The shipping process is crucial as lives may depend on a drug making it safely from origin to destination, staying within a temperature range, and arriving on-time.

Temperature-controlled packaging can be categorized three types:

  1. Thermal Barrier Solutions (blankets and covers)
  2. Passive Packaging Systems with gel packs or other coolants (including Hybrid Systems)
  3. Active units powered by batteries

When making the choice between active and passive systems, an appreciation of the product and chosen distribution model will have an important impact. The value of the product and the cost of replacement will also influence the decision, the routes, necessary thermal protection, and product volumes.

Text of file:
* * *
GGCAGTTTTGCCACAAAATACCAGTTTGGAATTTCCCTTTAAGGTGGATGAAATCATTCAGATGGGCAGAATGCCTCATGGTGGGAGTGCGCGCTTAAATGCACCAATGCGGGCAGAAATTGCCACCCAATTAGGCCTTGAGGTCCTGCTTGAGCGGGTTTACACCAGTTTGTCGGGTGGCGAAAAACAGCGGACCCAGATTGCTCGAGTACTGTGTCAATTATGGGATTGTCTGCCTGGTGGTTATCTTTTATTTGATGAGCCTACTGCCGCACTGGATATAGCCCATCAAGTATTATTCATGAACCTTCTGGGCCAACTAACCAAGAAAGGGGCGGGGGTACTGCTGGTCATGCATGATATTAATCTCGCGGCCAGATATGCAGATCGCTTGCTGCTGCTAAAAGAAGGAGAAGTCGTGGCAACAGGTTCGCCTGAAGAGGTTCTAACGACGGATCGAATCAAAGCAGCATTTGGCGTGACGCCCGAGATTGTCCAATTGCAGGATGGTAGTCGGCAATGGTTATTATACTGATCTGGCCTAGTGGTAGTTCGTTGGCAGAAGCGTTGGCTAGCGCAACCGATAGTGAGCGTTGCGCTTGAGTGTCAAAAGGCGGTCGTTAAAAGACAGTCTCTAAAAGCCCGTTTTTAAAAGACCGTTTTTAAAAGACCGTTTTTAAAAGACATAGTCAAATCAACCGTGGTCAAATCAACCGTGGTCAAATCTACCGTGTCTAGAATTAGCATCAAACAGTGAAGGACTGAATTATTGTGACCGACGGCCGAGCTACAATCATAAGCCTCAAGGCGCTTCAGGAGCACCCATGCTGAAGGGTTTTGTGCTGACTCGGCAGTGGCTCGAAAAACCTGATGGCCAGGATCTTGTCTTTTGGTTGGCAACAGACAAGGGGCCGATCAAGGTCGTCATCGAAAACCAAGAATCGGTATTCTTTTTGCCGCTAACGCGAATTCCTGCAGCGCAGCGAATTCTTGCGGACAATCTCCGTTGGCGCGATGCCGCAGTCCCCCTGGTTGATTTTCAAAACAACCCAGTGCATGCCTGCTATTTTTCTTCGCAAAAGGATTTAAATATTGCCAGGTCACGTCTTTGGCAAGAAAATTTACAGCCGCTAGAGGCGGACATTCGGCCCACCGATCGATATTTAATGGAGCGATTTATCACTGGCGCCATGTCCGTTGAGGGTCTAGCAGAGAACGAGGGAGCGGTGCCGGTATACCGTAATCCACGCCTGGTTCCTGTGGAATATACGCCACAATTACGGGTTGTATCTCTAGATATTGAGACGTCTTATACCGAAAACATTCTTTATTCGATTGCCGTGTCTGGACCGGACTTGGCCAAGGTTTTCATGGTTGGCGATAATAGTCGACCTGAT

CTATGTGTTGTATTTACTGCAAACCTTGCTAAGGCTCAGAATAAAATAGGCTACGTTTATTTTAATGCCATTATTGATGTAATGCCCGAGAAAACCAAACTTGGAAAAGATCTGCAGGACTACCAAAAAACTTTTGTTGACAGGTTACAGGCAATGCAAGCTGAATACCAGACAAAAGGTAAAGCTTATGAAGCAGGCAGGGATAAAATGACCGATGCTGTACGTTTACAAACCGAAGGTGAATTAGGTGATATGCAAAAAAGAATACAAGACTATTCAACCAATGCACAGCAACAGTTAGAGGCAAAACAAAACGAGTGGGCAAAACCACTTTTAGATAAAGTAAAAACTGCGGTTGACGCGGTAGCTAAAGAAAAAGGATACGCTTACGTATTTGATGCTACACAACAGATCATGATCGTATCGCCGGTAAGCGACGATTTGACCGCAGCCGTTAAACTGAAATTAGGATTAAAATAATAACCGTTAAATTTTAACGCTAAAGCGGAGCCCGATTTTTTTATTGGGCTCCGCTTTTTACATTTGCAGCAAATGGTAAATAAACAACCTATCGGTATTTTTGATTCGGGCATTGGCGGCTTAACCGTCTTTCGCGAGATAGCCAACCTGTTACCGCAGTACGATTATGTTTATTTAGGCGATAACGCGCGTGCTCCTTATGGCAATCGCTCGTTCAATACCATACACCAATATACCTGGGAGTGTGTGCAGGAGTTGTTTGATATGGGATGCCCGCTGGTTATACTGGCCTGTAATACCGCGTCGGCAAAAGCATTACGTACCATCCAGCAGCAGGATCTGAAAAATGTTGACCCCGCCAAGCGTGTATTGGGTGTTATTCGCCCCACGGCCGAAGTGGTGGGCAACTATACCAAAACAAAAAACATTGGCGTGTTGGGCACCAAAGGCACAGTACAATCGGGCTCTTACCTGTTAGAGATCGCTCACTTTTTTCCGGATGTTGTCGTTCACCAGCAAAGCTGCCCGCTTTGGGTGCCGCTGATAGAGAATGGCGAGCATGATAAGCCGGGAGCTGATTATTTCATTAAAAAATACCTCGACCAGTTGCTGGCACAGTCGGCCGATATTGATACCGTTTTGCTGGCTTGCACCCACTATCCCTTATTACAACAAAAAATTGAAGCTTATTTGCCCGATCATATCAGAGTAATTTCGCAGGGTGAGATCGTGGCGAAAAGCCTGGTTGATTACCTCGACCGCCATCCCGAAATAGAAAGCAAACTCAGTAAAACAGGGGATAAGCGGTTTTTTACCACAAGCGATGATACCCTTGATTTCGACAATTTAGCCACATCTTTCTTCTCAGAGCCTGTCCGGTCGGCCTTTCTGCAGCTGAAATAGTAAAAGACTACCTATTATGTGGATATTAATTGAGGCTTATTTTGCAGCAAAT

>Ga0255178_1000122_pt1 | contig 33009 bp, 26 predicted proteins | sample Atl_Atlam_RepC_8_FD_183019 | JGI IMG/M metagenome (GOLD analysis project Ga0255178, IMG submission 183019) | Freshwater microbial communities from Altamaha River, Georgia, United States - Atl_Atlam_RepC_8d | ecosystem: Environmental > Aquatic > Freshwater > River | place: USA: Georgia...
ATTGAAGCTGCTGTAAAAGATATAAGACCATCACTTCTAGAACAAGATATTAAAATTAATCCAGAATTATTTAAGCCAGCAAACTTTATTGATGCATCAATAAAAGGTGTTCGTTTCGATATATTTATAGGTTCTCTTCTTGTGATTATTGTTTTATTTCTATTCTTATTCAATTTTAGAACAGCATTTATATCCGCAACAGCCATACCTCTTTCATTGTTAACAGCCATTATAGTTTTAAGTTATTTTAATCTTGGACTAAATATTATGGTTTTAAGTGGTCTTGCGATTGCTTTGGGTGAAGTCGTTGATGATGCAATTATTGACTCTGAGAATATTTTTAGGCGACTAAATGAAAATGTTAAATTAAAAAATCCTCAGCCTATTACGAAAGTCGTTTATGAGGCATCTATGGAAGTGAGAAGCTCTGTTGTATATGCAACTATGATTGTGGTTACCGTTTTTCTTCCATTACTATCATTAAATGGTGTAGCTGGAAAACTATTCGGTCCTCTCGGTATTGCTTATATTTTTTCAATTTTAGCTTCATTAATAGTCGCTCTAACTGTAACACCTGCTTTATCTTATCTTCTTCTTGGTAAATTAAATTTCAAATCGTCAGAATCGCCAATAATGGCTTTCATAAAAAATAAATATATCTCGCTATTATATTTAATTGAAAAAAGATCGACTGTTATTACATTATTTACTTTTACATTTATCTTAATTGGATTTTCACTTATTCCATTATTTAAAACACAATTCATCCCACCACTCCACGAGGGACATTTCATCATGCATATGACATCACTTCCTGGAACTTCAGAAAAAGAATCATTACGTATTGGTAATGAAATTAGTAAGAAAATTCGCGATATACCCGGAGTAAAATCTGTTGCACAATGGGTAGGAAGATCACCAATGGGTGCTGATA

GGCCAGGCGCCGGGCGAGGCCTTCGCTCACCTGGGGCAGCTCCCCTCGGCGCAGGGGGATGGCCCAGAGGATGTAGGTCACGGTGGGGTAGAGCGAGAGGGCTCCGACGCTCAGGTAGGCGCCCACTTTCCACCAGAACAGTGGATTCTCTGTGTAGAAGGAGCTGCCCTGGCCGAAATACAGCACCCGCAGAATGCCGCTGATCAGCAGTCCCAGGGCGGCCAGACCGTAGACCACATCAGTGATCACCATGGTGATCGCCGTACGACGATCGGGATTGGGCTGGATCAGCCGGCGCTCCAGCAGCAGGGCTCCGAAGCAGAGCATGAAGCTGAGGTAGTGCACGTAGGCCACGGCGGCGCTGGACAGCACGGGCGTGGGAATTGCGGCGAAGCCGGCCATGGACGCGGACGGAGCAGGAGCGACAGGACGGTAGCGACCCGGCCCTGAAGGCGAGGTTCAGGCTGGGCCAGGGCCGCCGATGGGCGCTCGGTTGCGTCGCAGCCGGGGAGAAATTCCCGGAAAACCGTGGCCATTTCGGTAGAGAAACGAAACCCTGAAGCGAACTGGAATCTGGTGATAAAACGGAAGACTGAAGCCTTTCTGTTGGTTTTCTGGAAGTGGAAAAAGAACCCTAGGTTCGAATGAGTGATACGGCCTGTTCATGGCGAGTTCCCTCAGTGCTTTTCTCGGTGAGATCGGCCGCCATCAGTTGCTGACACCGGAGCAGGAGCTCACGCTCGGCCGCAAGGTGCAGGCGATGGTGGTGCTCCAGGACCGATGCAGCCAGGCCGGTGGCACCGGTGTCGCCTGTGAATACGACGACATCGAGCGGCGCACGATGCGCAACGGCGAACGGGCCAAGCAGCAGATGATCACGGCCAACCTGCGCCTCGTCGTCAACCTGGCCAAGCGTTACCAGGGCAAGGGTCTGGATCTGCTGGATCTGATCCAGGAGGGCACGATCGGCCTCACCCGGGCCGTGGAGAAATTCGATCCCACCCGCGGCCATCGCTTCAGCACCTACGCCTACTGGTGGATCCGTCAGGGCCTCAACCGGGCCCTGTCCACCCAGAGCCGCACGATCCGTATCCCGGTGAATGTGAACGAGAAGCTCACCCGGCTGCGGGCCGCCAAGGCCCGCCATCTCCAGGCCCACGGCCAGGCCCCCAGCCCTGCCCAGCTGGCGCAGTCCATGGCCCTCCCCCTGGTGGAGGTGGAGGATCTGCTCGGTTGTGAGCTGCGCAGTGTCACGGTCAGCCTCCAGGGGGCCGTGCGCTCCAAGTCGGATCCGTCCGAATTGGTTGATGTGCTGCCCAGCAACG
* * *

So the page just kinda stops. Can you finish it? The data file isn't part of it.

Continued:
Thermal Barrier Systems are the cheapest form of protection of the product, followed by Passive. Active solutions are known to be most reliable, but also most expensive.

The below chart represents how cost can impact the performance of the packaging applied.

Performance Graphic.png

While active systems offer high levels of protection and assurance for high levels of handling, the restrictions on these systems can limit them to direct and inflexible routings. Passive systems offer the flexibility to dispatch specified systems to diverse and flexible destinations, though they do require the provision of preparation facilities at the dispatch site to prepare the coolant.

A thorough understanding of temperature-controlled packaging needs will help determine the best packaging system – whether it be active or passive – in order to provide the necessary protection for valuable pharmaceutical shipments.

Thermal Barrier Solutions (blankets)